It was a bright, summer day when everything changed. Atuel had been told the worst times come with waves of dark clouds, rain, and thunder that rumbled. But there was not a single puff of white in the sky that day. The weather was fair, and he had, at his early age, just returned home with a smile wide and vibrant.
His friends had just finished their daily play time, parents called them away, but his were not there that day. Atuel thought little of it, but it was a sign for future woes. Never had his mother missed this moment. She would alway be there for him, waiting at the edge of the playground with a gaggle of servants.
Her long robes shone with color as she sat on a palanquin made of dark wood inscribed with flowing serpentine dragons. They roared to the heavens as they wound around the pillars that kept the roof up.
Not this time though.
A pale servant had rushed him with as much decorum as she could. He could hear the whispers behind him, indistinct but like the buzzing of a fly. Everyone looked at him with weird glances, but he had been used to it. Who would not stare at the Son of a powerful family?
With his ball in hand, robes dirty, and a giant smile, he called, “Mother.”
The sound of a slap shattered his nearly perfect day. He had reached the door to his mothers room; the film showing shadows. A man, father, standing over another figure sitting on her knees.
“-you think I would believe such blatant lies, whore? Why would Ju place my mothers most precious jewelry in your drawers? Do you believe the world is centered around you?! She may be a concubine, but she is my concubine!”
“Please, Lord Husband. You must believe me!” his mother said in between sobs. “She is a scheming fox with an evil heart. She sent her servants to put the Black Jade in my-”
Atuel jumped with the sound of the slap. He felt frozen. What was he supposed to do? How was he supposed to do it? His father wasn’t supposed to do that, right?
“Get out of my sight.” His father whispered in a way Atuel had never heard before. It was filled with hatred and disgust that nearly brought bile to his mouth.
The door slid open. Atuel stood rooted in his spot, ball falling out of his hands without his awareness. His father stared at him with a look he did not recognize. It was something he never experienced before nor did he have any inkling of what it could have meant.
He sneered at Atuel. “Take this pathetic whelp with you.”
“No! No! Hu Bao!” His mother screeched. Atuel felt his ears ringing as he saw his mother on the ground struggling to crawl to his father's feet.
He kicked her away. “Neither of you has a place within this family. Nor will you receive any assistance from this day forth. Return to the filth you had come from.”
With that, his father left, robes fluttering in the light winds of a perfect day. It left them in a moment of terror. His mother rushed to him, hugging him close. He could feel her shake, with eyes wide as a rabbit being hunted and makeup a complete mess from the tears.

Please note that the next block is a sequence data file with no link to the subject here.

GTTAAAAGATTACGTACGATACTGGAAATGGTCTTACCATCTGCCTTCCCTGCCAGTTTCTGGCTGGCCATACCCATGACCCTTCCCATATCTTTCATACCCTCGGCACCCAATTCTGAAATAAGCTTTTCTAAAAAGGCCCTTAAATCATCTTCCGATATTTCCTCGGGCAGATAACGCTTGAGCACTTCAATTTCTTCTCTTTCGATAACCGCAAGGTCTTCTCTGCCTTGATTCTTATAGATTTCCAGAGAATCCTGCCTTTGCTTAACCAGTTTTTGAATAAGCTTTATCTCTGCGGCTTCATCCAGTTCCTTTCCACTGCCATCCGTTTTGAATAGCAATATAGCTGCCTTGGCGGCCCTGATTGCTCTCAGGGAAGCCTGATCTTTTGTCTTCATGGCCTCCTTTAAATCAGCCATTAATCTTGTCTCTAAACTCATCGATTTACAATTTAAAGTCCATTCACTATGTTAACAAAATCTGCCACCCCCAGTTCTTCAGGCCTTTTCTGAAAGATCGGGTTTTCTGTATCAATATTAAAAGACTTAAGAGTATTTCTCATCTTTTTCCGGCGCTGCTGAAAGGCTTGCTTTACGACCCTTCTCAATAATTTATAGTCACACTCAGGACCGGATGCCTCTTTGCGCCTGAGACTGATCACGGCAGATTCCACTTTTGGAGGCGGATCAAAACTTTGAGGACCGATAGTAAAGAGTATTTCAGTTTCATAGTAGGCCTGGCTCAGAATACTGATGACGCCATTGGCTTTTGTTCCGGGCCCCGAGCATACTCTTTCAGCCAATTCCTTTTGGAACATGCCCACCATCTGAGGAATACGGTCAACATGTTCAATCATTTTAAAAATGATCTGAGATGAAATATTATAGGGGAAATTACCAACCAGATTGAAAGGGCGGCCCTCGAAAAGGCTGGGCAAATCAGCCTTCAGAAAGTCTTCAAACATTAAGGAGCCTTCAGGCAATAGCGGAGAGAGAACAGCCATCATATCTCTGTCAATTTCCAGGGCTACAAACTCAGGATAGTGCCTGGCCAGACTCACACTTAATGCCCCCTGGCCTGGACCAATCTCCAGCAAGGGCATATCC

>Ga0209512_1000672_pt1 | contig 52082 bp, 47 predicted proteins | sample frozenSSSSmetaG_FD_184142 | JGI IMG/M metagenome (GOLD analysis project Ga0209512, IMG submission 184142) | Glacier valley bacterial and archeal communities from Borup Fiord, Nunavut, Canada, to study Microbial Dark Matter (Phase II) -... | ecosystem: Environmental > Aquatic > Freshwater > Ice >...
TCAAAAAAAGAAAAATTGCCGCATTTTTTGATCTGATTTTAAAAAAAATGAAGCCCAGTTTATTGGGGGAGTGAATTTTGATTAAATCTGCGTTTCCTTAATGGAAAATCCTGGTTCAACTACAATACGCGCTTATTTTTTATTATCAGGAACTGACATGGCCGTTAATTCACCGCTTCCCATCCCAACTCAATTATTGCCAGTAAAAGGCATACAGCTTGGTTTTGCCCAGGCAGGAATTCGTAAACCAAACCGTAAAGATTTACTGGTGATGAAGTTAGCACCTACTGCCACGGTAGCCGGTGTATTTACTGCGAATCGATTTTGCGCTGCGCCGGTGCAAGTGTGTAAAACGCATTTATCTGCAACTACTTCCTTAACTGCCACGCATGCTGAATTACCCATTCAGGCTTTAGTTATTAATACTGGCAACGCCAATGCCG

“Mom?” he called.
“It's going to be alright, little dumpling. Everything is going to be fine.” She chuckled, it was broken. He could see her eyes change color from his vantage point.
He reached up, touching her face. She flinched back. “Mom, your eyes. What's wrong with them? They’re turning white.” he felt a dam break, with it came a hundred questions. From why was his dad yelling, to what his look had meant. What did a scheming fox mean?
He got no answers that day.
Atuel later learned what that look meant. All the servants carried it on their faces as they were thrown out of the massive family home. There was no veneration as he was used to. No palanquin to carry them, no servants to care for their needs. All they had were the few things they owned and a sack of shingling coins smaller than what he had carried before.
Atuel saw a familiar face, the gate’s guard he always escaped from. A kind smile he was used to. “Uncle! Uncle! What’s happening?”
“Get away from me.”
Atuel froze as the kind smile morphed into disgust. The wrinkles only made him seem more unapproachable instead of a warm beckon of love.
“I don't have anything to give beggars.”
“Uncle-” before he could finish, his mother pulled him away.
For an entire month, they lived in the harshest environments that Atuel had ever been in. They slept on hardwood, no blankets to cover them from the night’s chilling winds. They ate soups of gruel instead of the white rice and savoury meat he was familiar with. The bread was more solid than the stone of his home…
And worse, his mother had become blind. She would weep every night, petting him like he would the animals. Whispers of what happened would reach his ears whenever she thought of him asleep. She would speak her heart out to the air, looking for any form of solace to which there was none.